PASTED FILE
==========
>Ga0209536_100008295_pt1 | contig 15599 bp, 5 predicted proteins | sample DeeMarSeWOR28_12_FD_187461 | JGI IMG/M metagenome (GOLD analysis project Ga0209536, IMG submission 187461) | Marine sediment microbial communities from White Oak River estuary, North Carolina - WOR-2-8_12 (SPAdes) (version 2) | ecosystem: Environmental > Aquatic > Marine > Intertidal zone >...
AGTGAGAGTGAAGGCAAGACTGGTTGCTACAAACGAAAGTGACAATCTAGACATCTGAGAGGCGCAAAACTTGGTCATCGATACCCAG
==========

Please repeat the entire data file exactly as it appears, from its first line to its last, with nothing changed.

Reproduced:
>Ga0209536_100008295_pt1 | contig 15599 bp, 5 predicted proteins | sample DeeMarSeWOR28_12_FD_187461 | JGI IMG/M metagenome (GOLD analysis project Ga0209536, IMG submission 187461) | Marine sediment microbial communities from White Oak River estuary, North Carolina - WOR-2-8_12 (SPAdes) (version 2) | ecosystem: Environmental > Aquatic > Marine > Intertidal zone >...
AGTGAGAGTGAAGGCAAGACTGGTTGCTACAAACGAAAGTGACAATCTAGACATCTGAGAGGCGCAAAACTTGGTCATCGATACCCAG